On this homeland date, in which we commemorate the exploits of young people who sacrificed their souls and lives for a lost war , we remember noble episodes that are not will never erase from our memory. In this note we tell you the story of the pianist from Malvinas who, prisoner of the English, executed the Argentine national anthem to infuse courage to his companions.
Sun Key: Beginning of a Story
It is the story of Sergio Ariel Vainroj, who at the age of 14 entered the Alberto Ginastera Conservatory of Music in Morón , where he went to study piano with master Néstor Zulueta. Since his entry into the institution he did not take off from his faithful companion of life : the piano. While playing every key, I dreamed of being a professional pianist and organist and living on music . But he never imagined his music would give rhythm and color to a unique moment of a bloody war.
Do, re, my flag
Vainroj had joined military service in 1981 and would serve it in Infantry Regiment 3, which then had its barracks in La Tablada. His attempts to approach the Regiment band failed, but their essence was always composed of scores and musical notes. For the time, he was appointed as a pointer of FAP in the C “Ituzaingó” Company.
On the day when the war broke out, Vainroj learned about the situation when he was already landing in the Falkland Islands. There, he joined the Logistics Group of the Regiment, within the Comando y Servicios Company. On the islands, he was always in Puerto Argentino, but going through different points. The young soldier had accidentally carried a recorder, which he had since he had been incorporated into the platoon. That little musical instrument would set limit moments of his life and that of his companions.
With her, Vainroj took care of bringing music to the islands and frightening fear and driving away loneliness. When he could, he played the flute or wrote on pentagramadas sheets different melodies of renowned composers. Something he was doing sneaking, as no hobbies or distractions were allowed that did not have to do with war or strategy .
To the great Argentine people, health
Once the war ended, the picture was more than daunting. The final bloody battles had left the combat camps covered with bodies full of blood . On June 14, 1982, General Mario Benjamin Menéndez signed the capitulation to General Jeremy Moore, commander of the British forces. The war had come, finally! , to an end.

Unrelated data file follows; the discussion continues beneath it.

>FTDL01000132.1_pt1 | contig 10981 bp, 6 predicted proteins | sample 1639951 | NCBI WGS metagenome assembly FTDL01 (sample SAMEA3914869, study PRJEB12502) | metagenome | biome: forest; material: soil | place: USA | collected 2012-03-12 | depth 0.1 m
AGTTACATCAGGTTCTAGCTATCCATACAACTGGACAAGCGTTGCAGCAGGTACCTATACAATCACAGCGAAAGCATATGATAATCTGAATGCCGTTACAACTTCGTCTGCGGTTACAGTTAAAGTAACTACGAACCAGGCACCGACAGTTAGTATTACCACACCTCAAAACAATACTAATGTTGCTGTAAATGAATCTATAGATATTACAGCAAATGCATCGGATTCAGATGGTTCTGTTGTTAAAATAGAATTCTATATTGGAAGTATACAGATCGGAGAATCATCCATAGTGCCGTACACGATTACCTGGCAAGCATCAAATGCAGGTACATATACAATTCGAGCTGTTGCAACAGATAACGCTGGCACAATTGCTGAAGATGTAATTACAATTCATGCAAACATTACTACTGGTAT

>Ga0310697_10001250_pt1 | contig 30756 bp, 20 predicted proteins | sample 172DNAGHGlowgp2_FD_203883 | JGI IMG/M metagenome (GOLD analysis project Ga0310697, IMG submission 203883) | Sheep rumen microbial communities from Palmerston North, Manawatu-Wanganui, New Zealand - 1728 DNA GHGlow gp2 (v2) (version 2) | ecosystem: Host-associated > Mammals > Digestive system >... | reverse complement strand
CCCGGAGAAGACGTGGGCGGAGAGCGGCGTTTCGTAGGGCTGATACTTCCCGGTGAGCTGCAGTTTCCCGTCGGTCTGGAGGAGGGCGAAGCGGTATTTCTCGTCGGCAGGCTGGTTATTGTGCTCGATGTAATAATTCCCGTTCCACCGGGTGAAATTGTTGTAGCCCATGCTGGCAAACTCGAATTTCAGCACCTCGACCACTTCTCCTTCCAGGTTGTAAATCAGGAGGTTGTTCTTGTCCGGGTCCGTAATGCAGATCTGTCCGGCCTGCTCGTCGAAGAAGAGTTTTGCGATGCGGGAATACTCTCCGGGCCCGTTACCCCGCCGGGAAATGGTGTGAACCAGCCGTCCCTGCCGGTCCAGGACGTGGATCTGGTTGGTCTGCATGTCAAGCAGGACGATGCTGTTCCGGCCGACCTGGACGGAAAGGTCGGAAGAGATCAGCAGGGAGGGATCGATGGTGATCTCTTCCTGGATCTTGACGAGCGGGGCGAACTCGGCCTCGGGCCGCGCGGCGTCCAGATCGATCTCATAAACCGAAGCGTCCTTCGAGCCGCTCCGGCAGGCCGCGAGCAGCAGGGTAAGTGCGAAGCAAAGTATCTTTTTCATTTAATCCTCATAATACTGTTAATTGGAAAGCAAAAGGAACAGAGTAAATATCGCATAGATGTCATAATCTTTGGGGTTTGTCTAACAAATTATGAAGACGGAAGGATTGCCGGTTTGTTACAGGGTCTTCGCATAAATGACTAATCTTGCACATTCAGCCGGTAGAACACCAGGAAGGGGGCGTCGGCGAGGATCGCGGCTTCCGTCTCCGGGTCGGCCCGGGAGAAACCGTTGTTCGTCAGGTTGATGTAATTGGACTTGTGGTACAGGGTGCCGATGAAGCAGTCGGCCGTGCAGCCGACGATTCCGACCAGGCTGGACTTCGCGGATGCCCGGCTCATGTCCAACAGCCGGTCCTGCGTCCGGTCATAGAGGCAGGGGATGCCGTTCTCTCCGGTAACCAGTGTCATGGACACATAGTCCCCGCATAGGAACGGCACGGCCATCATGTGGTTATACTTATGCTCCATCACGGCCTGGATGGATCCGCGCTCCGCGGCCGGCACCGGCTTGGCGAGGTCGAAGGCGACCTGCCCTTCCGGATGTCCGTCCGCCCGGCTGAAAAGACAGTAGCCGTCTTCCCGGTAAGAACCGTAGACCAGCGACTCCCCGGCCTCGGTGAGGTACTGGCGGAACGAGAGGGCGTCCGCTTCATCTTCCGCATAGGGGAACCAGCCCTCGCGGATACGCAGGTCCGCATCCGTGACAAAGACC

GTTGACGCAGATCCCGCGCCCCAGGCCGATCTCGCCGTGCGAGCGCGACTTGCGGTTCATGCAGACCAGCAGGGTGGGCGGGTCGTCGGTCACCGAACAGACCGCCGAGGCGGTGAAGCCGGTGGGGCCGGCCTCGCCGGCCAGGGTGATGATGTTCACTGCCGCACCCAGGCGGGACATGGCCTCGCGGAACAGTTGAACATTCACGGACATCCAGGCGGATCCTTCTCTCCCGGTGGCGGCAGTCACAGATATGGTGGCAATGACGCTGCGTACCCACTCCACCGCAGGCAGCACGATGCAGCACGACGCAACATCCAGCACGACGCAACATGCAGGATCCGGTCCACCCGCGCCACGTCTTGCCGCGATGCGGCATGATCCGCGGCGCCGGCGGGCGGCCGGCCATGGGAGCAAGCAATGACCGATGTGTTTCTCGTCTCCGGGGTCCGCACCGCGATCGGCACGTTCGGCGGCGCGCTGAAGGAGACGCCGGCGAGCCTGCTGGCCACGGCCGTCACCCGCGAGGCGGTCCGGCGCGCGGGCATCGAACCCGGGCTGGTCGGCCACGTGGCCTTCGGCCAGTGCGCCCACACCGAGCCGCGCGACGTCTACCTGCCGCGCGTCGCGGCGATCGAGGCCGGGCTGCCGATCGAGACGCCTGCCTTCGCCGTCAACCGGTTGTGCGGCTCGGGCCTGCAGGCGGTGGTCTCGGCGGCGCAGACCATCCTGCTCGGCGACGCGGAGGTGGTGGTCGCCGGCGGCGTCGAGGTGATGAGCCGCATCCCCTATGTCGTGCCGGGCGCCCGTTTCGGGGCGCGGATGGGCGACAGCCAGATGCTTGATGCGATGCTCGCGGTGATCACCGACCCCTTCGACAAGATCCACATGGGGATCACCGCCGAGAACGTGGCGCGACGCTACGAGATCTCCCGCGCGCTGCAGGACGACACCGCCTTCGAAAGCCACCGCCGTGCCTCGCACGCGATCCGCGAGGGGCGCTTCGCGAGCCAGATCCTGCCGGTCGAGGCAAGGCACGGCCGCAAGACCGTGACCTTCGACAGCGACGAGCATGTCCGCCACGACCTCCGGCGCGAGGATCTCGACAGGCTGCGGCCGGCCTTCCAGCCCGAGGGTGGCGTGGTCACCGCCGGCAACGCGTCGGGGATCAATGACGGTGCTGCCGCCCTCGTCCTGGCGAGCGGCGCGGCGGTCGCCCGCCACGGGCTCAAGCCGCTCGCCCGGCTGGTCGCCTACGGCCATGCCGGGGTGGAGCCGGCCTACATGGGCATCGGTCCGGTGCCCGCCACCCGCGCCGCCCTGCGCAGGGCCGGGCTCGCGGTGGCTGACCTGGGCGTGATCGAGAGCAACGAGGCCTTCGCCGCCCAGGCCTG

The return by boat
Vainroj was one of the 200 Argentines who were located in the Salon “Meridian” of Canberra . In the midst of the silence of defeat and the mixture of emotions, there was a challenge. One of his companions warned that there was a piano in the room of the boat and, among all, they began to encourage the musician to play some song. Common sense prevented Sergio Ariel from making the decision freely: an Argentine prisoner on an English boat, wanting to appropriate a unique instrument for a few minutes . The account wasn't closing.
But the momentum and musical essence was stronger: he approached the paratrooper who was leaning on the instrument and told him in a rudimentary Englishman: “ I play the piano” , to which the Englishman replied: “Ok” , and lifted the cover that covers and... iacute; to the keyboard. Andrew Vine's book A very strange way to go to war: the Canberra in the Falklands (A very strange way to go to war: the Canberra in the Falklands) by Andrew Vine describes this unique and unexpected moment.
One that we all know
Argentines quietly surrounded the inveterate pianist and the Marines of the Royal Army smiled and even were pleased. Sergio Ariel played Bach's melodies , “ Goodbye Nonino” and even “Let it be” by Los Beatles. Until his partner and friend Claudio Szpin prompted him: “Touch the Hymn! “, and others continued to insist on the order. When Sergio began to execute the introduction of the homeland song, an Argentine officer shouted: “ Soldiers, stand up, don't you listen to the anthem? “. As if they were one man, the 200 stopped. “ The English didn't understand what was happening, and we didn't know if they had recognized the Hymn,” Vainroj once told the media.
The punishment of having courage
The overall climate of the ship changed. The British felt threatened and began to cry out: “Sit down, sit down! “. They called reinforcements that came from different corridors of the ship to control the situation. They distributed all ex-combatants in various cabins as punishment. And from that moment on, they were only allowed to go out once a day for a walk on deck until they reached Puerto Madryn.
39 years later, the notes of the hymn continue to sound on Vainroj's fingers and musicalize the memory of the brave veterans of Falkland.
Argentina, nacida en Córdoba. Investigadora en el área de lingüística. En formación constante sobre las Letras y sobre la vida, gracias a la Universidad Nacional de Córdoba. Mis experiencias en viajes me llevaron a aprender cada vez más idiomas y querer conocer diversas culturas desde adentro. Pienso en la escritura como una herramienta para transformar el mundo y volverlo un espacio justo y equilibrado.